What Is a Secure Web Gateway?
A secure web gateway (SWG) protects users accessing the Internet against various web-based threats. This network security device blocks suspicious traffic, which may result in network intrusion or malicious software (malware) infection.
Secure web gateways are available in various forms, including software, virtual appliances, and hardware. These devices can sit in the cloud or at the network’s perimeter, serving as a proxy between the public Internet and internal users. It serves as a barrier that prevents users from interacting with malware, malicious websites, and web traffic designed as part of a cyberattack.
Security challenges you can mitigate with SWG
SWGs are key components of a layered security strategy, helping mitigate two main cybersecurity threats—the increasing adoption of remote work and the increased amount and sophistication of cyberattacks.
Remote work is not new, but it has been widely adopted since COVID-19 began spreading worldwide. Remote workforces have become the new reality for many organizations, allowing employees to continue working regardless of their location.
Unprepared organizations have allowed employees to use unsecured devices on unknown public networks, exposing the organization to risks. As a result, the attack surface increased, and cybercriminals are taking advantage of this situation.
Further worsening the situation is the popularity of Crimeware as a Service offerings, which enable anyone to access high-quality malware that can be easily used to launch attacks. As a result, cyberattacks continue to increase at an alarming speed.
How SWG helps improve security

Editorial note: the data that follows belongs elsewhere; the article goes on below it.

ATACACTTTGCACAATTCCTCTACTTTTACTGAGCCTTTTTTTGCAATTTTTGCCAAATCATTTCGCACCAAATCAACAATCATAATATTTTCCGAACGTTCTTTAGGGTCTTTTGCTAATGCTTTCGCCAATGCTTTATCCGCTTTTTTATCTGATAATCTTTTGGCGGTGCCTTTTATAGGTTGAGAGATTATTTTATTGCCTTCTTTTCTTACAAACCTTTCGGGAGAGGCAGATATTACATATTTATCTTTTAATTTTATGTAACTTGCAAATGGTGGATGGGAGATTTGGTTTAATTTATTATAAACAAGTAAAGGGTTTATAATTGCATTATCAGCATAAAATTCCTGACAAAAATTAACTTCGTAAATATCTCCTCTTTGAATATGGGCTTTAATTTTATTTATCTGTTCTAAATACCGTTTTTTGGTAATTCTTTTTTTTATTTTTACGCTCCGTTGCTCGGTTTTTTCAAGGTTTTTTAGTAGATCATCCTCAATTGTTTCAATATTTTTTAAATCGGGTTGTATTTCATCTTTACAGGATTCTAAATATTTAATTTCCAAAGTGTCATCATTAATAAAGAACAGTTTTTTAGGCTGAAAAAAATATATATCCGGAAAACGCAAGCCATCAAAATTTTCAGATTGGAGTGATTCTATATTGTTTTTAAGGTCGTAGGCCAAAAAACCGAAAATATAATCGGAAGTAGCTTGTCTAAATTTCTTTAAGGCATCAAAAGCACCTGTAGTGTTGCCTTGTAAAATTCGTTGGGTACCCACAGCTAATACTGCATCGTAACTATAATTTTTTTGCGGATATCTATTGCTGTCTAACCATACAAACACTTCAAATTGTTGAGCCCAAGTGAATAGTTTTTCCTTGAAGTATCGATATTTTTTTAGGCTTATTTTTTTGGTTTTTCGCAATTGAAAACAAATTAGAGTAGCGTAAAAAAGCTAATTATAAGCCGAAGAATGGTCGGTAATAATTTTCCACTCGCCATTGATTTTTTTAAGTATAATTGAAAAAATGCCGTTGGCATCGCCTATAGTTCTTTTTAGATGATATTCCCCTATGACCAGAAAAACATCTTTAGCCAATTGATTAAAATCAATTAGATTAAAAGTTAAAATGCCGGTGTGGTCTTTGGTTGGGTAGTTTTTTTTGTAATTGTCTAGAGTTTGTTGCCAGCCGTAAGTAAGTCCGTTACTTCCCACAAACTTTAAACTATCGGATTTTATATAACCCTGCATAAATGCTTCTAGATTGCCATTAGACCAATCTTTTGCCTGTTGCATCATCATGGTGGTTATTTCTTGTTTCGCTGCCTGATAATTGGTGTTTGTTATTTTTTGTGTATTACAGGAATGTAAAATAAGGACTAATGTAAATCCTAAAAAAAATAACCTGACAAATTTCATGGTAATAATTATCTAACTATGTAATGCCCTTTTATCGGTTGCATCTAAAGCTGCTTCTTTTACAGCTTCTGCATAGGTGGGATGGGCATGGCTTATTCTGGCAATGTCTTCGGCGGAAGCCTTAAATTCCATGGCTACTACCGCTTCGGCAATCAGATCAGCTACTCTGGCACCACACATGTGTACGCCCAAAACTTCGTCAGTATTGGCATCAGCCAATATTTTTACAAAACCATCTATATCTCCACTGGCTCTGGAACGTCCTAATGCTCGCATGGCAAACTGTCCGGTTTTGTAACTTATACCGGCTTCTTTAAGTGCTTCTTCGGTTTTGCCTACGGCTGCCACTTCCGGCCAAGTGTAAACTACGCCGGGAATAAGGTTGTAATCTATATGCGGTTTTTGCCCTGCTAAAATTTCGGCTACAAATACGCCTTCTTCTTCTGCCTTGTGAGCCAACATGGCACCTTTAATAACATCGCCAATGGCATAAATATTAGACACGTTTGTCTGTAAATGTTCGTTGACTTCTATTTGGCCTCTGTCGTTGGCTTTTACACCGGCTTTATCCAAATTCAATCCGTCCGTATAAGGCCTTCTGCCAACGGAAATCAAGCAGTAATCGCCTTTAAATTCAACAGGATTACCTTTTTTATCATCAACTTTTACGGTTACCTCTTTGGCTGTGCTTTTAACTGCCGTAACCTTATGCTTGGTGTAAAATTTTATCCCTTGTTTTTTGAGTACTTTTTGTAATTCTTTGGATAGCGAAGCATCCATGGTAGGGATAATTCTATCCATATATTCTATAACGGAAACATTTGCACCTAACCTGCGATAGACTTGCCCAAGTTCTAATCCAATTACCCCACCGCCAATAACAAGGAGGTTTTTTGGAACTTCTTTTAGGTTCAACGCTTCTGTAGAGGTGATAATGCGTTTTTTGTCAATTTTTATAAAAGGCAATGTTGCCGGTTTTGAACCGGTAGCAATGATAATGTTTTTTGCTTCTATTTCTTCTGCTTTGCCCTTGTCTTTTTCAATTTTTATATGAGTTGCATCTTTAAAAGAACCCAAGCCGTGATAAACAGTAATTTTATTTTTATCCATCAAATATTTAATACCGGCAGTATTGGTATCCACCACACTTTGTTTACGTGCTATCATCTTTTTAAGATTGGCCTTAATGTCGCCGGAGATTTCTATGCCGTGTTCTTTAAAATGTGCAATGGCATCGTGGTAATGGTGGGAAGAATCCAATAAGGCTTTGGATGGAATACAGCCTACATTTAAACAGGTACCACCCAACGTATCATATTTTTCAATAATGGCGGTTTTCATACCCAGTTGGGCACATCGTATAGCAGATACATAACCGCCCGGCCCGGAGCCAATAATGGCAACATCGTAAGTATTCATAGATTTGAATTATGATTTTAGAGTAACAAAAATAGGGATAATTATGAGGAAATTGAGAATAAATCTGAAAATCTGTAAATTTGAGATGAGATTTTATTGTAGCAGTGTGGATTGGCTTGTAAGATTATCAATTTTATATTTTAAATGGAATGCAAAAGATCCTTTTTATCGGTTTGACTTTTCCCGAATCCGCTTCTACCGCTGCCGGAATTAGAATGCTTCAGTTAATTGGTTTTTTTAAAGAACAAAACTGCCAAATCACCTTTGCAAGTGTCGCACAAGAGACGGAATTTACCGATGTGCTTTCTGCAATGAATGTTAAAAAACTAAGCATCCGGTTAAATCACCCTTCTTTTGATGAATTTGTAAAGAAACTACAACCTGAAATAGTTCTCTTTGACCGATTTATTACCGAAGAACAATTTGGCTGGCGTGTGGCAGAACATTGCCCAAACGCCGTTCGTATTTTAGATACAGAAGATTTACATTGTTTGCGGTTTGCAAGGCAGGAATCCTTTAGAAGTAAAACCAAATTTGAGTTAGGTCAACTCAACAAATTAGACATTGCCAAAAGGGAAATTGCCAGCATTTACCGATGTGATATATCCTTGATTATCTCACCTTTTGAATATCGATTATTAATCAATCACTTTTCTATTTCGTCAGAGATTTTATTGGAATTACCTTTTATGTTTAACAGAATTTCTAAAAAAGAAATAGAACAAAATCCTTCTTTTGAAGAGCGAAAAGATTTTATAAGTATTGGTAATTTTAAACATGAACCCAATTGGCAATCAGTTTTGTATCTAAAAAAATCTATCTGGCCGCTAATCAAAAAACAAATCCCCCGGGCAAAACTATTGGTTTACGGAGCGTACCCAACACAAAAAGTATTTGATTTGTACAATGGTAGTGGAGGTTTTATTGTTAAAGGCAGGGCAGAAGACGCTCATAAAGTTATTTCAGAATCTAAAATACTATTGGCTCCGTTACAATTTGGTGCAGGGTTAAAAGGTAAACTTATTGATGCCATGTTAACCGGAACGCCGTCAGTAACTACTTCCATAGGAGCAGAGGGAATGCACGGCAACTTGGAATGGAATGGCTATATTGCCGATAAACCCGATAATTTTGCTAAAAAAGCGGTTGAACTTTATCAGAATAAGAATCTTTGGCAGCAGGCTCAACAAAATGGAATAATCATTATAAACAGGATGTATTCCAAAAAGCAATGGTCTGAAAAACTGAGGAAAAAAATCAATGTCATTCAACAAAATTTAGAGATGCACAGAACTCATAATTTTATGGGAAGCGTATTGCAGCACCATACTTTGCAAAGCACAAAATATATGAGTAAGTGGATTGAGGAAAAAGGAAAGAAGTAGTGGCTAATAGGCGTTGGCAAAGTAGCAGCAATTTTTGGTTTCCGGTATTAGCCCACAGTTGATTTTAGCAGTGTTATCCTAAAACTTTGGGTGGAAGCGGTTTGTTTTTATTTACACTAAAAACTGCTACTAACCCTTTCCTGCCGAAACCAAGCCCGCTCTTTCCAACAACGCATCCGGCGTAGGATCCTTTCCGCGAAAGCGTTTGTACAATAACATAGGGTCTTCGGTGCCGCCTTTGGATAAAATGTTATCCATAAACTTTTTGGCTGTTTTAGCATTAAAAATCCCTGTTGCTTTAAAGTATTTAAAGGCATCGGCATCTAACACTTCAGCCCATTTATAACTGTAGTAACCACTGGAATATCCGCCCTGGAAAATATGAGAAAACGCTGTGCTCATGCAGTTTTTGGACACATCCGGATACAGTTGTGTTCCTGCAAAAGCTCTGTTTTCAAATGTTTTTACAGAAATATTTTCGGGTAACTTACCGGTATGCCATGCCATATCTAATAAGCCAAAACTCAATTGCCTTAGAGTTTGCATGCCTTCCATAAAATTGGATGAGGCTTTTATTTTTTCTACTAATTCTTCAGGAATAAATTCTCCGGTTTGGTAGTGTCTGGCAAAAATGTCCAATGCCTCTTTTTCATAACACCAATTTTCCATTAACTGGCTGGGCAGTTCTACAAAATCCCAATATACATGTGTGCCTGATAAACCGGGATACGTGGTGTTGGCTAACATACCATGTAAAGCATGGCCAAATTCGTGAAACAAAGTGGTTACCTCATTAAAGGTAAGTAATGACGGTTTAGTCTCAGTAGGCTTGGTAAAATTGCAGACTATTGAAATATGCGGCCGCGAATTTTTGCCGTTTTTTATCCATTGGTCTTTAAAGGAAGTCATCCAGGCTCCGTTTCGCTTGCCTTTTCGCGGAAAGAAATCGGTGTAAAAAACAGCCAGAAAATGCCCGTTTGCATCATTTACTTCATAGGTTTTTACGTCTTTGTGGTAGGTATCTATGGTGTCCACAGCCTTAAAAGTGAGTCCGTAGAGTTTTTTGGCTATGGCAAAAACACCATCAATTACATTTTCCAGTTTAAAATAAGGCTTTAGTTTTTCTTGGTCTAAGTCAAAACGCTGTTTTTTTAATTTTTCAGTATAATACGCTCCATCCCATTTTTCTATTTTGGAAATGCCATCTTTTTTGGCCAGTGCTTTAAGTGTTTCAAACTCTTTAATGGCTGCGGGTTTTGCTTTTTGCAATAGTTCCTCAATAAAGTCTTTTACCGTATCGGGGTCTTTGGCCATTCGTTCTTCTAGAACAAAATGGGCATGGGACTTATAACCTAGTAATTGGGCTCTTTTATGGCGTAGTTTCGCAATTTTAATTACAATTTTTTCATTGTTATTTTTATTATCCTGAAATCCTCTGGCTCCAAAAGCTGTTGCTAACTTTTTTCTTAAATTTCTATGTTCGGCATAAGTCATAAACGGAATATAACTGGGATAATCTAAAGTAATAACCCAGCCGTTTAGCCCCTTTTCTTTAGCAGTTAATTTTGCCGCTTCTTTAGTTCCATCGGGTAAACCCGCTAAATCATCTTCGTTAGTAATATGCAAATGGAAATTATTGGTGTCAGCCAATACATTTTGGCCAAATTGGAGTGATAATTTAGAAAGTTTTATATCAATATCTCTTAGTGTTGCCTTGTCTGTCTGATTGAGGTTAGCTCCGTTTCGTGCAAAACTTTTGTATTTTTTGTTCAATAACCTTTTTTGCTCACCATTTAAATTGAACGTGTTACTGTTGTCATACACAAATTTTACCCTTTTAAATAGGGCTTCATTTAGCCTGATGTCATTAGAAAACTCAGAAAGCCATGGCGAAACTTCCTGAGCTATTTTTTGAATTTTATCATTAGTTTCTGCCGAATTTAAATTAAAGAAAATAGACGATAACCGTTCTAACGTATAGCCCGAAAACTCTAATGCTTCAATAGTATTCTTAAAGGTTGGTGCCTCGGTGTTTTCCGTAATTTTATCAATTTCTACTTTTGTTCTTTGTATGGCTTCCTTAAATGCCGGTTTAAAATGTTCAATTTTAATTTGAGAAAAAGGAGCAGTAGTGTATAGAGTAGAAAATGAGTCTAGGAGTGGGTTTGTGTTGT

SWGs serve as security filters, working to block any malware encountered by user-initiated Internet traffic. It helps protect organizations from data breaches, continuously enforcing network-related regulatory compliance standards and corporate policies. Additionally, SWGs enable you to protect users regardless of the operating system, application, and location.
How Does a Secure Web Gateway Work?
An SWG works as a hardware device or a software component installed at user endpoints or the edge of a network. Once it starts working, all traffic between users and other networks passes only through the gateway. The gateway is in charge of monitoring this traffic for web threats like malicious code, user and non-user attempted URL connections and all web application usage.
The gateway filters or checks website URL addresses against various stored lists of approved and known websites. It explicitly blocks all websites not on the approved lists. You can also use it to explicitly block known malicious sites. Enterprises maintain these lists in a secure gateway database that applies the list filters to all inbound and outbound traffic.
Additionally, it can check data flowing out of the network, blocking all restricted data sources, such as sensitive and confidential data on user devices or the network, from leaving the network. The gateway can also restrict application-level controls to known and approved functions, for example, by blocking uploads to Software as a Service (SaaS) applications like Salesforce and Office 365.
You can deploy SWGs in hardware appliances to filter all inbound and outbound traffic. However, many organizations choose to deploy cloud-based SaaS SWGs to increase flexibility and reduce costs—the cloud offers many opportunities for cost optimization. Organizations with existing hardware SWGs typically combine the two options, using hardware SWGs at large physical sites and cloud SWGs for traveling employees and remote locations.